Robofish > real fish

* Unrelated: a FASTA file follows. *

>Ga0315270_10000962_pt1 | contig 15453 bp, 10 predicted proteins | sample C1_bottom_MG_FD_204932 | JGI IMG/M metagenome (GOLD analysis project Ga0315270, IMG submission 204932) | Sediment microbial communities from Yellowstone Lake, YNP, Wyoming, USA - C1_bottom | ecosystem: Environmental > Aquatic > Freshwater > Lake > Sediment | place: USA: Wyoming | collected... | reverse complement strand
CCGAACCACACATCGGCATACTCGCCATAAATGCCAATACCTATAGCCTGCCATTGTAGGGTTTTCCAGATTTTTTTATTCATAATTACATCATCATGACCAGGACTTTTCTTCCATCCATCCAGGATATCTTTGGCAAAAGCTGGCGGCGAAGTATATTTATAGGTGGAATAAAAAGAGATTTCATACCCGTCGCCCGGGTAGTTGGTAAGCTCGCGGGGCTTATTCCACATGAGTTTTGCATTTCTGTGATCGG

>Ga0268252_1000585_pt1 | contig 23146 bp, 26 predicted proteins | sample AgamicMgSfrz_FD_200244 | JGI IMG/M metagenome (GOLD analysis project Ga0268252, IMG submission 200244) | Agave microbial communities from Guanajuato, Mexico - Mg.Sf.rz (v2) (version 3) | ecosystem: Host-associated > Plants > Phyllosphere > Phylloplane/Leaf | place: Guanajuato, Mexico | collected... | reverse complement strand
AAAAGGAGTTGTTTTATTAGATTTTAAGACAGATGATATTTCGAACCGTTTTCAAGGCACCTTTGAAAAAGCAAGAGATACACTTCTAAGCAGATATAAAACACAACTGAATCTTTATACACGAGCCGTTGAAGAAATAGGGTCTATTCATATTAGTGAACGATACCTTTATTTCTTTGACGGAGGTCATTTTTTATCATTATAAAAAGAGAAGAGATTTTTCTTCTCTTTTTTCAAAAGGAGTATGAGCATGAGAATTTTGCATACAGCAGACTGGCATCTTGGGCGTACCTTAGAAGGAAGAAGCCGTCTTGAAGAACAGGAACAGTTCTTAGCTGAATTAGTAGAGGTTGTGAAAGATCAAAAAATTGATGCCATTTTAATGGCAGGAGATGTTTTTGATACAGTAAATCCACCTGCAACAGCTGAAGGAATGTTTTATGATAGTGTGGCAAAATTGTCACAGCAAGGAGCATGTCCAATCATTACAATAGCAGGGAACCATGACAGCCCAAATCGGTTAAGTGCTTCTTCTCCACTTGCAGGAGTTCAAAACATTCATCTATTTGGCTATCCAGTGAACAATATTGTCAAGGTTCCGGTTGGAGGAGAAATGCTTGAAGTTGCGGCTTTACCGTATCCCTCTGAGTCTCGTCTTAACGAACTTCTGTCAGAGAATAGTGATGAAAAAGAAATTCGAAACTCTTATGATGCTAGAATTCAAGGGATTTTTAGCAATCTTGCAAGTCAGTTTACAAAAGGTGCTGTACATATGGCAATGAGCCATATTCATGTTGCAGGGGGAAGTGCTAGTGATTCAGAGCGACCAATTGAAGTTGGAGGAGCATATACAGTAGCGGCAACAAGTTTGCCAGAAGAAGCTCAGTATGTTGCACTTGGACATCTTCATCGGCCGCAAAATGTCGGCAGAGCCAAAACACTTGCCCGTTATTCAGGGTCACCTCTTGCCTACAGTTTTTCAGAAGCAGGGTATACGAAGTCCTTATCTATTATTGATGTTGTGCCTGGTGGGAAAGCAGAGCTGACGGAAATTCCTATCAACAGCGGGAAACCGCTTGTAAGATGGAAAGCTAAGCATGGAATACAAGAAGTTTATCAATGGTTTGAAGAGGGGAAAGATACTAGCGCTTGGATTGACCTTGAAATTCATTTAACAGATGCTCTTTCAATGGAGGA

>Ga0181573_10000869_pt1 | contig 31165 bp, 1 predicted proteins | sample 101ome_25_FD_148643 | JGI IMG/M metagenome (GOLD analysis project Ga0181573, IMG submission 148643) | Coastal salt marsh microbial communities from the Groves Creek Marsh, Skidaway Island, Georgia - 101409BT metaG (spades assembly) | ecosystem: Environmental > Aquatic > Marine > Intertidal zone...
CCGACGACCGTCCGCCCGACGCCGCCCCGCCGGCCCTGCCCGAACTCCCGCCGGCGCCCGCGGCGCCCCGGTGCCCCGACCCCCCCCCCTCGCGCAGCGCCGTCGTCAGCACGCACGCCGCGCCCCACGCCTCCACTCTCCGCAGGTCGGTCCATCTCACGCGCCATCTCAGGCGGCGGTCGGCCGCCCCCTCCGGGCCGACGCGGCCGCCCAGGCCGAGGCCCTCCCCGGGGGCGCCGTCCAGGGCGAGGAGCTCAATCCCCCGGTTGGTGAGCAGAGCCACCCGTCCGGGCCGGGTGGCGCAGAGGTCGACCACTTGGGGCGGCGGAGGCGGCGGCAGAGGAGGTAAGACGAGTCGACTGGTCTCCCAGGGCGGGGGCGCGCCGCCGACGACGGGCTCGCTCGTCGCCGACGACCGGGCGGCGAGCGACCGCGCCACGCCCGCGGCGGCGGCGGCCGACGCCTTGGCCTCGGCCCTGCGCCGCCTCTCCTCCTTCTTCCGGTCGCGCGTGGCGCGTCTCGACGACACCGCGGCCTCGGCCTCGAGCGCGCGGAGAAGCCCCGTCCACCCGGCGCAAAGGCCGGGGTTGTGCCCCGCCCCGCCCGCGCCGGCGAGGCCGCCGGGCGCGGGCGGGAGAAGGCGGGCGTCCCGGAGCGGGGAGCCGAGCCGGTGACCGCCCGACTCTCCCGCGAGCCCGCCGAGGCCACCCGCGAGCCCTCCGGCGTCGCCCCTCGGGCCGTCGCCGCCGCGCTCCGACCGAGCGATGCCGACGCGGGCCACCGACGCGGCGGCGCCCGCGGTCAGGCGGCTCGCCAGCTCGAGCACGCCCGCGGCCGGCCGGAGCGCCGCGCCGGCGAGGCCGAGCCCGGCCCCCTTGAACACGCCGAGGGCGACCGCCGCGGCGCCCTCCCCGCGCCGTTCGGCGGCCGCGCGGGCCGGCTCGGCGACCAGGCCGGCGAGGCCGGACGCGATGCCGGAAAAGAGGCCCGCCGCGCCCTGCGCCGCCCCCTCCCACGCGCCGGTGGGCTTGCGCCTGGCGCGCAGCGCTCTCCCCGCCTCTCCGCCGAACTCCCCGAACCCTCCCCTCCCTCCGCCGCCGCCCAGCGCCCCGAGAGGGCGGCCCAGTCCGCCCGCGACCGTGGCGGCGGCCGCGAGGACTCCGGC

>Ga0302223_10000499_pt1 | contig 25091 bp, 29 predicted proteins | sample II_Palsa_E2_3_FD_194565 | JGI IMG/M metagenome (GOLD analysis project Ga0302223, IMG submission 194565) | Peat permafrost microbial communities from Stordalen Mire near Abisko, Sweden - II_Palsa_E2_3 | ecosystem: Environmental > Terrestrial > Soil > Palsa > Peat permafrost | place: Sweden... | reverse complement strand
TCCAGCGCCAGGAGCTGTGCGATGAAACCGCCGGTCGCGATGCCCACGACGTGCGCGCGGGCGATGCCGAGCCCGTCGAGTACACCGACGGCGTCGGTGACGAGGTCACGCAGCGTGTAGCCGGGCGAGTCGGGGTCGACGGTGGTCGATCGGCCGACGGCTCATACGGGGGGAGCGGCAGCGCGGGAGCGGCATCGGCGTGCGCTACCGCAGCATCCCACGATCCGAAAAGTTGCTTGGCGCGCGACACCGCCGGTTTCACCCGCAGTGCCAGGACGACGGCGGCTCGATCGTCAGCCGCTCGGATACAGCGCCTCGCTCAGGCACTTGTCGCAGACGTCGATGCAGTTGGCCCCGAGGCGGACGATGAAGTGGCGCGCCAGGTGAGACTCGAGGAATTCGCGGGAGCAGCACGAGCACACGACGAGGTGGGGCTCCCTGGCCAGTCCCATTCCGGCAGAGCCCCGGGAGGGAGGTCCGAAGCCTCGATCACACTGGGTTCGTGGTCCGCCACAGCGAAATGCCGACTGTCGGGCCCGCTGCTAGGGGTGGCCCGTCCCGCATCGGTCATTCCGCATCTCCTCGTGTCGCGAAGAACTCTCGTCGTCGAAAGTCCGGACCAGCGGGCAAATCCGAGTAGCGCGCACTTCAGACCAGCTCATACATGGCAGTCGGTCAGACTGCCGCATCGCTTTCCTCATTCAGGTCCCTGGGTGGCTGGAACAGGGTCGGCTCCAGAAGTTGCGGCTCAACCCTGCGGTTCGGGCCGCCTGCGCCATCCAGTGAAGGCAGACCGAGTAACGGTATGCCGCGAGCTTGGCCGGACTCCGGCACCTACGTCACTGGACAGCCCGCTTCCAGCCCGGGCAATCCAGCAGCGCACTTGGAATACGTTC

This is the kind of engineering that gets us excited, and not just because we like machines modeled on living things. Science Daily reports that Associate professor [Kristi Morgansen] from The University of Washington has developed these robofish for underwater data collection. Her technology is notable for two major reasons: the small robots use fins for locomotion instead of propellers, which reduces drag and creates greater maneuverability. The second and more important reason is that the robofish can communicate with each other via sonar, largely obviating the need for the robofish to surface for more instructions. Both design concepts were inspired by the shape and behavior of real fish. Currently the robots are only programmed to swim with or away from each other, but these are still prototypes and the technology looks promising. For more tech specs on these “Fin Actuated Autonomous Underwater Vehicles” (see why Robofish is better?), you can have a look at Morgansen’s notes.